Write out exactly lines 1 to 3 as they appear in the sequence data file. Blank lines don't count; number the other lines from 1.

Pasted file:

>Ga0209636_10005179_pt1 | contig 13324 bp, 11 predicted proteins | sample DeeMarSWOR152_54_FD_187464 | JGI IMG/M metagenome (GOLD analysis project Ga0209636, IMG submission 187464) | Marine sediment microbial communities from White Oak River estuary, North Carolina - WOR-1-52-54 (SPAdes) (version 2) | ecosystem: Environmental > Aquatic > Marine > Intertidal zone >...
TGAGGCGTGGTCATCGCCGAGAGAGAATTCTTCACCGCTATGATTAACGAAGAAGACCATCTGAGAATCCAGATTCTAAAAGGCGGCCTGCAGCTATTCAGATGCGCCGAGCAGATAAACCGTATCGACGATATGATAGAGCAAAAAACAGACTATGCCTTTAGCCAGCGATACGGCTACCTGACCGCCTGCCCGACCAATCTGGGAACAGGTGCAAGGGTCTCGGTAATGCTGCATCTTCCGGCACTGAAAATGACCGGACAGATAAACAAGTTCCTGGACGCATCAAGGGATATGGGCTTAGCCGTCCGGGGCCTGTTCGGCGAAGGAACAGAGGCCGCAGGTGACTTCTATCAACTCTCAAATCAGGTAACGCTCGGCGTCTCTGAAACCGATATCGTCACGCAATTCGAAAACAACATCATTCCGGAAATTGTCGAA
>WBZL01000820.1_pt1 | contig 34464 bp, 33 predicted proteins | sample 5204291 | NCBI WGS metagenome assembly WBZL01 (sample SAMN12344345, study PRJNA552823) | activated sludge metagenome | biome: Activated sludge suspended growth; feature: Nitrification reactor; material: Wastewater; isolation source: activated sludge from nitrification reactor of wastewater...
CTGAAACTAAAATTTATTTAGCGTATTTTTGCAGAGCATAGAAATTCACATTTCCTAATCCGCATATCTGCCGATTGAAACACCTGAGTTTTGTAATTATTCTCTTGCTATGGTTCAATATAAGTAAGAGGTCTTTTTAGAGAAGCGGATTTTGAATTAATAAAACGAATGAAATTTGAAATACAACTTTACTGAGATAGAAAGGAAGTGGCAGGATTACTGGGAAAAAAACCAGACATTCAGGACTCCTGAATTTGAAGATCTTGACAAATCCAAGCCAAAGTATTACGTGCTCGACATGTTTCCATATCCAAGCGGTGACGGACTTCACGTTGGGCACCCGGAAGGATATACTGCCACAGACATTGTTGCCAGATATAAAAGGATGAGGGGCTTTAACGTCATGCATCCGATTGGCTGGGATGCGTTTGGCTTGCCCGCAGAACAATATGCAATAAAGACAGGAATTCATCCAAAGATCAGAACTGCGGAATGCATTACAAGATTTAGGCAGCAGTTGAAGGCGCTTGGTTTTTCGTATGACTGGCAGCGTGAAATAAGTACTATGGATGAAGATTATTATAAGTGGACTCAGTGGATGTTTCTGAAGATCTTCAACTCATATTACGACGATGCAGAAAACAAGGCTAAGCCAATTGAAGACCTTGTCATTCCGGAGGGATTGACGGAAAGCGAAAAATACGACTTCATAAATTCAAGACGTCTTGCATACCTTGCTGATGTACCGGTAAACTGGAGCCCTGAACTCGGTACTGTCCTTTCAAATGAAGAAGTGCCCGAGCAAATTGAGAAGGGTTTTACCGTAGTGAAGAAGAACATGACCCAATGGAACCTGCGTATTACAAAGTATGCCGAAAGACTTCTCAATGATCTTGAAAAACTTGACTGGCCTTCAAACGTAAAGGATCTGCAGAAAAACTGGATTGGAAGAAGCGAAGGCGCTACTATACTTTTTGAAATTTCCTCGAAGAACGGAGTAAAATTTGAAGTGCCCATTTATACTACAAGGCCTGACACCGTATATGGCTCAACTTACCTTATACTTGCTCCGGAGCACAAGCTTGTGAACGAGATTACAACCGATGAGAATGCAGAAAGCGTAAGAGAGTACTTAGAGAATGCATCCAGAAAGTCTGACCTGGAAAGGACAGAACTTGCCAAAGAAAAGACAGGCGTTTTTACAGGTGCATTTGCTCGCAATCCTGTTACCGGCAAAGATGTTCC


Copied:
>Ga0209636_10005179_pt1 | contig 13324 bp, 11 predicted proteins | sample DeeMarSWOR152_54_FD_187464 | JGI IMG/M metagenome (GOLD analysis project Ga0209636, IMG submission 187464) | Marine sediment microbial communities from White Oak River estuary, North Carolina - WOR-1-52-54 (SPAdes) (version 2) | ecosystem: Environmental > Aquatic > Marine > Intertidal zone >...
TGAGGCGTGGTCATCGCCGAGAGAGAATTCTTCACCGCTATGATTAACGAAGAAGACCATCTGAGAATCCAGATTCTAAAAGGCGGCCTGCAGCTATTCAGATGCGCCGAGCAGATAAACCGTATCGACGATATGATAGAGCAAAAAACAGACTATGCCTTTAGCCAGCGATACGGCTACCTGACCGCCTGCCCGACCAATCTGGGAACAGGTGCAAGGGTCTCGGTAATGCTGCATCTTCCGGCACTGAAAATGACCGGACAGATAAACAAGTTCCTGGACGCATCAAGGGATATGGGCTTAGCCGTCCGGGGCCTGTTCGGCGAAGGAACAGAGGCCGCAGGTGACTTCTATCAACTCTCAAATCAGGTAACGCTCGGCGTCTCTGAAACCGATATCGTCACGCAATTCGAAAACAACATCATTCCGGAAATTGTCGAA
>WBZL01000820.1_pt1 | contig 34464 bp, 33 predicted proteins | sample 5204291 | NCBI WGS metagenome assembly WBZL01 (sample SAMN12344345, study PRJNA552823) | activated sludge metagenome | biome: Activated sludge suspended growth; feature: Nitrification reactor; material: Wastewater; isolation source: activated sludge from nitrification reactor of wastewater...